In the spinning world, such a dichotomy is one of ‘Tech’ and ‘Flow’. ‘Tech’ is the pursuit of technical skills, the equivalent of stunts or tricks. They usually have a name, like “Rubenstein’s Revenge” or “Reverse Wheelwalk” or the ilk. Tech spinners tend be grounded on the spot and they let their skills speak for themselves. ‘Flow’ is simply movement. They don’t even have to be graceful and fluid; popping and locking while performing is a form of flow. It is the natural progression of the body as applied to the prop that gives flow its meaning. You can’t name ‘flow moves’, else it would be named something like “Hip-wiggly-thing-as-I-round-my-shoulders”. Less cool-sounding than tech moves.

Also fundamental difference, you can teach tech, but you can’t really teach flow.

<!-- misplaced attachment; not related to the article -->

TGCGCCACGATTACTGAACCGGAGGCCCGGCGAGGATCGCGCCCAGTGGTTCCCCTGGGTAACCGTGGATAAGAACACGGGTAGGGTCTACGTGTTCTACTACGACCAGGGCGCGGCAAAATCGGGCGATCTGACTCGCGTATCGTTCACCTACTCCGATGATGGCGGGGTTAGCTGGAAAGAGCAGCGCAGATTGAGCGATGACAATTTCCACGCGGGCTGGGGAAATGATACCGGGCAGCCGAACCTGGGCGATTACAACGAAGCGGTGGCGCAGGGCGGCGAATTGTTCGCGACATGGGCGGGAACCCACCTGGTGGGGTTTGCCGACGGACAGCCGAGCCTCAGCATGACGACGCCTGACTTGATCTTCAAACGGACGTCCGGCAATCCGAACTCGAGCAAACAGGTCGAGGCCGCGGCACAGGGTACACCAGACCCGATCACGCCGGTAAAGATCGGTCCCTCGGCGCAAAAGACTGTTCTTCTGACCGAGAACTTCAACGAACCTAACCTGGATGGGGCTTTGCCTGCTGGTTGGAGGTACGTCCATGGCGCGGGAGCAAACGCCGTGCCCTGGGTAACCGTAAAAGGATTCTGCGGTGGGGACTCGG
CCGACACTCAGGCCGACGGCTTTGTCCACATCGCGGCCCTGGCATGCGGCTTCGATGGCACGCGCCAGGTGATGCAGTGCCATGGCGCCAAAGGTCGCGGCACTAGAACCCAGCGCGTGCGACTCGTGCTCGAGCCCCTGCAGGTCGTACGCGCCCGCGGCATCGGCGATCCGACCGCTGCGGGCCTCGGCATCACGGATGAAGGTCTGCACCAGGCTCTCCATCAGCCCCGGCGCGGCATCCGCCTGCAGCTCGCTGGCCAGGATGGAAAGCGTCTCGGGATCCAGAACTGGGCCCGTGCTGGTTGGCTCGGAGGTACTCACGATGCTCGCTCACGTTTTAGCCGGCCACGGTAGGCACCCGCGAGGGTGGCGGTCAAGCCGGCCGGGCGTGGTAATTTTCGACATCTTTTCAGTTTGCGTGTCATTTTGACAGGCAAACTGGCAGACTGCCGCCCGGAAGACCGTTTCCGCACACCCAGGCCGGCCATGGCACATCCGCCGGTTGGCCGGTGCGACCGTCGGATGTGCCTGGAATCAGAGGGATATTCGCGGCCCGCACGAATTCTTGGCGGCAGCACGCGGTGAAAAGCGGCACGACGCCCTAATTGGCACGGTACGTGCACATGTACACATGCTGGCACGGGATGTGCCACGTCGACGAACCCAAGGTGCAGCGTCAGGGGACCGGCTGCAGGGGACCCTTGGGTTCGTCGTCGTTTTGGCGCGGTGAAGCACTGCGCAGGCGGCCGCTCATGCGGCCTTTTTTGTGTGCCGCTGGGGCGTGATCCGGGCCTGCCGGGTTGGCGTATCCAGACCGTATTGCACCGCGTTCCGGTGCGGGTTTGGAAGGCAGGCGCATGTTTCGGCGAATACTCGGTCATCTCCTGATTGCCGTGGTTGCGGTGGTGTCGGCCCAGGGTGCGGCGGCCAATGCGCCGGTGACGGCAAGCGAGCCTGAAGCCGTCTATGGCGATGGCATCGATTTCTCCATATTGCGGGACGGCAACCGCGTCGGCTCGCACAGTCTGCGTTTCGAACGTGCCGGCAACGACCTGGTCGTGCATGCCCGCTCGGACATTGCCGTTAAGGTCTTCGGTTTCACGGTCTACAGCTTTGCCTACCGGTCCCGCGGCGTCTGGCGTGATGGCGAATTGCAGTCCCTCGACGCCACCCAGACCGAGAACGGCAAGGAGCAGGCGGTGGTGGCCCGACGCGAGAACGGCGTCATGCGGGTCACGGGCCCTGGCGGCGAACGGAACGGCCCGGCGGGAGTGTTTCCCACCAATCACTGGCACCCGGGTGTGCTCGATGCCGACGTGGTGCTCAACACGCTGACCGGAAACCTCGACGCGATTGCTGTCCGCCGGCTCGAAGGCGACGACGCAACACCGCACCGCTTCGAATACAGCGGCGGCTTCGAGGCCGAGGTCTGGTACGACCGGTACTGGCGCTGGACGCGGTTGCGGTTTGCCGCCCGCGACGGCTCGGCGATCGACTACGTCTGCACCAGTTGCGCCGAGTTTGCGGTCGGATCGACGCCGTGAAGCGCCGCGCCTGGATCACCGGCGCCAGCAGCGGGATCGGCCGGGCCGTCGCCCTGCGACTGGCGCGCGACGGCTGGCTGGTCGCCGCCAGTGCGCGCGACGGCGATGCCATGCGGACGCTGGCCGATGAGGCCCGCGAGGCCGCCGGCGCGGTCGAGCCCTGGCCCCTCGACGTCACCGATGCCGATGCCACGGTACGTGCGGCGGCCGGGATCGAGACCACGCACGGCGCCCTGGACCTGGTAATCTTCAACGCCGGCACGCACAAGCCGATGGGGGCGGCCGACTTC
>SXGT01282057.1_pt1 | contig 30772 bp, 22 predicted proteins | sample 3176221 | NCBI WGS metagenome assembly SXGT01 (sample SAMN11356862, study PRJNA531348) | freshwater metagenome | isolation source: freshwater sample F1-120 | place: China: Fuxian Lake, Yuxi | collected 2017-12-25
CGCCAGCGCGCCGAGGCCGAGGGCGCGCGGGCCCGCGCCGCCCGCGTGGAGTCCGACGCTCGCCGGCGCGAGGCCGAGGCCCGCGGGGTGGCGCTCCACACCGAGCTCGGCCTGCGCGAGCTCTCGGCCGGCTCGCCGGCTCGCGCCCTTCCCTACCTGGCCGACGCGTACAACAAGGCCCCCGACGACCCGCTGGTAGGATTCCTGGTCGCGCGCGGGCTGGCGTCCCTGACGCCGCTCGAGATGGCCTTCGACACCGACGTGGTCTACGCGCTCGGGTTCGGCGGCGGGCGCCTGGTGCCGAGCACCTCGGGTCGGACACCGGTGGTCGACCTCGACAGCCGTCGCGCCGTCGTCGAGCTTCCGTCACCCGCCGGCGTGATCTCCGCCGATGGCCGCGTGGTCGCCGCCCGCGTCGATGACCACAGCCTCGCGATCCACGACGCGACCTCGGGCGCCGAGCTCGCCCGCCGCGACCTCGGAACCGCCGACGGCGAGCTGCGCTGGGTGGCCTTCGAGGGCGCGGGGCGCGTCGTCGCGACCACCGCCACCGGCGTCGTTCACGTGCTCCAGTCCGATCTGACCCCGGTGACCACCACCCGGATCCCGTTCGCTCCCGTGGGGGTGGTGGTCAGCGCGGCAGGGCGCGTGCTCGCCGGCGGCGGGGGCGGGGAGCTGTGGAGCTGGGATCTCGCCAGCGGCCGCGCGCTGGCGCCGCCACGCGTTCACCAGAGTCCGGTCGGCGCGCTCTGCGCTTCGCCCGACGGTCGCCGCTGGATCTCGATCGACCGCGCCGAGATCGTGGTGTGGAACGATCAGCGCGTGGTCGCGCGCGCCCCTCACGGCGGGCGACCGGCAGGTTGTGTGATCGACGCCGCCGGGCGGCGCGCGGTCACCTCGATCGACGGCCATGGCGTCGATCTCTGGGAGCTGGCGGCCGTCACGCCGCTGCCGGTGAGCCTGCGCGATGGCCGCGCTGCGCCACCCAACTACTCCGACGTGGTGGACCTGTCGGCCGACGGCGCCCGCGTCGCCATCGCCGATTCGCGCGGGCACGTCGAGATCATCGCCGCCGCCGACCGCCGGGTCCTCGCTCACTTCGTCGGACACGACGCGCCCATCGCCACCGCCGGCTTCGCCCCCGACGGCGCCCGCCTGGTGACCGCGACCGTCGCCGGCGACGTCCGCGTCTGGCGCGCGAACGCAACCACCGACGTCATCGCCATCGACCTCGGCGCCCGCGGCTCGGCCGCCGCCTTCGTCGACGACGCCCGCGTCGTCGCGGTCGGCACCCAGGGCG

I mean I do wish I were actually more skilled in tech. I always tell people “Nah, I just go flow simply because I’m bad at tech.” Which is not completely incorrect; my tech skills are very limited. But I do wonder why it seems almost racial that Eastern spinners tend towards flow (even if it’s crazy, mind-blowingly hard Japanese flow) whereas Westerners tend towards hard skills. I’m sure there are tons of tech-versed people who are trying to marry tech and flow, but the number who succeed, well. I’m not so sure.

You don’t have to run away

runaway

I’ve been keeping myself occupied, none of these occupying things are going to lead me to an occupation. But it takes my mind off of less savoury things, like why haven’t the companies I’ve applied to replied.